Sue has always loved gardening – from her childhood days in family gardens, to employment in greenhouses and office work for landscaper David Warburton. Currently Sue is co-owner with partner Susan Feindell in a new garden design and maintenance business called “in the garden.”

“The challenge in a small garden is that you really have to edit. I love colour blocking, but if you want a mass of something in a small garden, you have to be very discerning about what you choose.” New dwarf and very slow-growing cultivars work well in a small space.

Already re-evaluating her original choice to plant only perennials, Sue introduced shrubs during the last two years and is toying with the idea of creating a combination of bird-houses in the far corner of the yard for winter interest.

The property’s last remaining patch of grass will disappear from the front yard this summer, Sue says, replaced by more gardens and gravel paths.

But finding time for her own garden is a challenge. She and her partner maintained thirty-five gardens last summer, so she can often be found pruning and deadheading her own garden in the evening and after dark. Mulch and over-planting help keep weeding to a minimum.

“I have a gate at the back of the garden and people wander in from the alley to visit while I work,” Sue says. Often she will give them a shovelful of a plant that needs dividing.

Like the Nephews’, Sue’s garden is divided into rooms. She has created several spaces where her teenage children can entertain their friends privately, but simultaneously. In a couple areas, Muskoka chairs sit low to the ground surrounded by tall scented blooms.

Muskoka Chairs

John Nephew has made use of his talents as a fine woodworker to create exquisite outdoor tables, benches and arbours. A pagoda he designed and built sits at the back of the property near the burbling creek. It’s the ideal spot for an evening glass of wine.

“I like organized clutter”

Sue Edwards personalizes her garden with collections of watering cans and rakes. “I like organized clutter,” she says. “I can’t throw things away so I figure they have one more life in the garden.” The breadbox planter is a perfect example; the rusted holes in the bottom conveniently provide drainage.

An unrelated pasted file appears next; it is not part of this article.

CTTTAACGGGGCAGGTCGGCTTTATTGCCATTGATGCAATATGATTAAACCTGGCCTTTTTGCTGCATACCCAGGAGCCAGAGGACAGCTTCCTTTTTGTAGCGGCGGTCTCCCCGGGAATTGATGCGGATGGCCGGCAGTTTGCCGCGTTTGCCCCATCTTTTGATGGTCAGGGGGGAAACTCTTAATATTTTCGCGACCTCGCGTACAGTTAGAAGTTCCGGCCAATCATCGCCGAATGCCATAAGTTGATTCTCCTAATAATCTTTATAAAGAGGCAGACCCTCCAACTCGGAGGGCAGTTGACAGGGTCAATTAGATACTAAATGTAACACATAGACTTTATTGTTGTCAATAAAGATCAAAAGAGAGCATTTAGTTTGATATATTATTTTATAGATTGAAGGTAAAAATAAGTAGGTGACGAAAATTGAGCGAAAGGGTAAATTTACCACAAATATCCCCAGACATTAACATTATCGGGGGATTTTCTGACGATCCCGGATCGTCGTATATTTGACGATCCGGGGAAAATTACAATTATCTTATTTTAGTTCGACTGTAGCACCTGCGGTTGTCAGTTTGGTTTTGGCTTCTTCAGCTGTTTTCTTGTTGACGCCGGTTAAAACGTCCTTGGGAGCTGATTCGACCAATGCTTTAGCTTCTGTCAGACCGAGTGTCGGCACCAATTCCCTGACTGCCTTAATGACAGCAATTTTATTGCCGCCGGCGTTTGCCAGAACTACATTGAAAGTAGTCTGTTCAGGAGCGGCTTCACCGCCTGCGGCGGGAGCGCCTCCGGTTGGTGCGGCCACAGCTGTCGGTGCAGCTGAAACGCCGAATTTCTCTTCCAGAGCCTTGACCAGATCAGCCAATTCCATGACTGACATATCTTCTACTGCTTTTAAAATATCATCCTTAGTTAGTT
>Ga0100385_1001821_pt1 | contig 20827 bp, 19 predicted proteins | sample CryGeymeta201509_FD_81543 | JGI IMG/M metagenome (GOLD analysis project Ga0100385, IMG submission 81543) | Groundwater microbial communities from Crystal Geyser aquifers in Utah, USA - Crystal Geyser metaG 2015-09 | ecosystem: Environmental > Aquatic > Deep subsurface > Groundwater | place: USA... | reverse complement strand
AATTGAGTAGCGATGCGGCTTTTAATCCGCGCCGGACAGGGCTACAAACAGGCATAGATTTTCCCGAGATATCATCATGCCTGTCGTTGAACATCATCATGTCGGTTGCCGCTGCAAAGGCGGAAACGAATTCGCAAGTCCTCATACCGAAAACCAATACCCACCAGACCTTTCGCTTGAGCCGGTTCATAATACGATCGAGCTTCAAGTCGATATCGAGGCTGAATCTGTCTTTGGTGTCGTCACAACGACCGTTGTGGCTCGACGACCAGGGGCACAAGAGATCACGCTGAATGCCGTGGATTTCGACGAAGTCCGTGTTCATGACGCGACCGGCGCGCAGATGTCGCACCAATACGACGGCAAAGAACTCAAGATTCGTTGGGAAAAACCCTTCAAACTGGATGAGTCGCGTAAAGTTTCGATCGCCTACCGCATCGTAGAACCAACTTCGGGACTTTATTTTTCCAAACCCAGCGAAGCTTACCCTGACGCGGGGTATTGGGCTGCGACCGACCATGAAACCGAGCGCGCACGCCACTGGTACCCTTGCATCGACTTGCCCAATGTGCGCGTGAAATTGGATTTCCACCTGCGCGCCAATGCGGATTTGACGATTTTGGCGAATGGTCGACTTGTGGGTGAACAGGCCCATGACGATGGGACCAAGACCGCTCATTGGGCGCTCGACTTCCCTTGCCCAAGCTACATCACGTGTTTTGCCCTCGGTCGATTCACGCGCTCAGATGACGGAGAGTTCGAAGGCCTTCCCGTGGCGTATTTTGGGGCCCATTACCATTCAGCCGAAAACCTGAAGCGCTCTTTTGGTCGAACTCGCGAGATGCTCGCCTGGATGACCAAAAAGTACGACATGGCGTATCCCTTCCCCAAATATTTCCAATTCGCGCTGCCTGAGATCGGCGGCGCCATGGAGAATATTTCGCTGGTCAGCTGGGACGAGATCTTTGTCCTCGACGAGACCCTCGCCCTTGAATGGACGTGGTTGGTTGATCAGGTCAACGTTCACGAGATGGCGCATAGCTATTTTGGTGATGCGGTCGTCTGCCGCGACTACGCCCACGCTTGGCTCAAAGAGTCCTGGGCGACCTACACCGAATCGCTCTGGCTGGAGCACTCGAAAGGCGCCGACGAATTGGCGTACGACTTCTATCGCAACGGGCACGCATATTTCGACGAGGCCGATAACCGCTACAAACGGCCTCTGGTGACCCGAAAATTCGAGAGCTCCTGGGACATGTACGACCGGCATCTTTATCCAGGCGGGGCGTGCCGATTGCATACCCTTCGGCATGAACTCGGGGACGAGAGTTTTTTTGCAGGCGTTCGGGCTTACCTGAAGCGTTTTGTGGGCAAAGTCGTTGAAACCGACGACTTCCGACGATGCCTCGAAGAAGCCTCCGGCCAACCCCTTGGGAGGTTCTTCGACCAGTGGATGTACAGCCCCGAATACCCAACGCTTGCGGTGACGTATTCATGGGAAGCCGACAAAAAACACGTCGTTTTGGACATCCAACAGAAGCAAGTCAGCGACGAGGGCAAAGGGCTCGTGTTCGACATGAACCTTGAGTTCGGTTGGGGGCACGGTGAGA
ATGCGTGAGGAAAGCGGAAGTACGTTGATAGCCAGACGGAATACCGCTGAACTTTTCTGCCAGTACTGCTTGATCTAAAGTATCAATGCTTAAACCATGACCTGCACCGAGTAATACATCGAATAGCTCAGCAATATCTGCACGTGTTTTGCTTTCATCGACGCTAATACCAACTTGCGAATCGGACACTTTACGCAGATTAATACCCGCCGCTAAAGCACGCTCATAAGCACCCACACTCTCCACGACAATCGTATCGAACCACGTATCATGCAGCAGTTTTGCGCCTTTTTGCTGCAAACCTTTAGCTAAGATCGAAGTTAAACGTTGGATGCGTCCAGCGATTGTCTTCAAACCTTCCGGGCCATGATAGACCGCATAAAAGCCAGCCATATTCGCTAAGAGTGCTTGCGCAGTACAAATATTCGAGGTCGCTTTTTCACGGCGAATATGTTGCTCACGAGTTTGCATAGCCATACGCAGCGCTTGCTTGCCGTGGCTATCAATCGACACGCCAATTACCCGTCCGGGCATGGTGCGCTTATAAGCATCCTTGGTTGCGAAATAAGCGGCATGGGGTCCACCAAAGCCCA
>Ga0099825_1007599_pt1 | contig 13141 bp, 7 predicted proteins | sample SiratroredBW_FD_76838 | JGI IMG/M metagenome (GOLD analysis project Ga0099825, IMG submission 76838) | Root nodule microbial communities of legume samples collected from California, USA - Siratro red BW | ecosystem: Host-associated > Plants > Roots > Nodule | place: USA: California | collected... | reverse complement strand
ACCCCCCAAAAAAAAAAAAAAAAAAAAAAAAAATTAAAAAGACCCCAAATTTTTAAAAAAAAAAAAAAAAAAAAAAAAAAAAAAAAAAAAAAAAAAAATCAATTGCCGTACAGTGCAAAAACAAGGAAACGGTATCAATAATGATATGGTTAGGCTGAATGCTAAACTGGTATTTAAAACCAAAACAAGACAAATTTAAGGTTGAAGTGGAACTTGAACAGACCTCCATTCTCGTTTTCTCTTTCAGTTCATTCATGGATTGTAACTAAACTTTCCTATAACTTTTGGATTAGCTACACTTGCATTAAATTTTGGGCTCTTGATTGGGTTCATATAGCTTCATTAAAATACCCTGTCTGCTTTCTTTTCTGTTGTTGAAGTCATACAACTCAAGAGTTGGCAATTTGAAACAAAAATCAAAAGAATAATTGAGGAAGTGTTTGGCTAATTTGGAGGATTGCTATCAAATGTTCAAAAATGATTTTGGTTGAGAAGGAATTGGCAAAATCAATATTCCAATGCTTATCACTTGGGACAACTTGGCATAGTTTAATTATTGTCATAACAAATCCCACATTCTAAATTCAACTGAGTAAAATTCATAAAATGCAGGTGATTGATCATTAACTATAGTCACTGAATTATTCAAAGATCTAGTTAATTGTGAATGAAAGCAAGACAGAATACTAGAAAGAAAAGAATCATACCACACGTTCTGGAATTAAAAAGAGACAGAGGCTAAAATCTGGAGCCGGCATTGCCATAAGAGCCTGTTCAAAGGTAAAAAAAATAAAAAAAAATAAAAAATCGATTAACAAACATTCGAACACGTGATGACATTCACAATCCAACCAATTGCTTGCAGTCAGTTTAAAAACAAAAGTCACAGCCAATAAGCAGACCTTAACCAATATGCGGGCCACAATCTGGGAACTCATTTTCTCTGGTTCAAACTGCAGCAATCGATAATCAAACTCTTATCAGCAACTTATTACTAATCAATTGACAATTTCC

The Nephews decorated their garden with unique metal sculptures created by Peter Brooks and have re-designed an old barbeque/oven into a fountain with Bacchus spilling water from his mouth. A friend cut a fossil-like image of an archaeopteryx (believed to be the first primitive bird) into a large rock that protrudes from the ground. With landscape lighting throughout the garden, “the whole thing is just like a little fairyland at night,” says Cheryl.

To keep the gardens lush, John built an irrigation system that has eight garden zones. A computerized pro-gram operates each zone independently, allowing for maximum water pressure. On the other end of the spectrum, Sue Edwards gets by without an outdoor tap. Three rain barrels serve the purpose and when the barrels are dry, “that’s it,” she says. “If perennials are struggling, I just cut them back and they’ll survive.”

“The yard is pretty much where I want it to be now,” says John. Their partnership with Sue Orr is one of mutual respect and joint delight in the garden. “We call it ‘Sue’s magic’ after she’s been here,” Cheryl says.

And for Sue Edwards, her long days in the garden are likewise a joy: “My head is always clear when I’m gardening… I can’t imagine getting tired of it. Besides, I have the winter to recover.”

Garden Pagoda

About the Author More by Michele Green

Michele Green is a freelance writer who lives near Belfountain.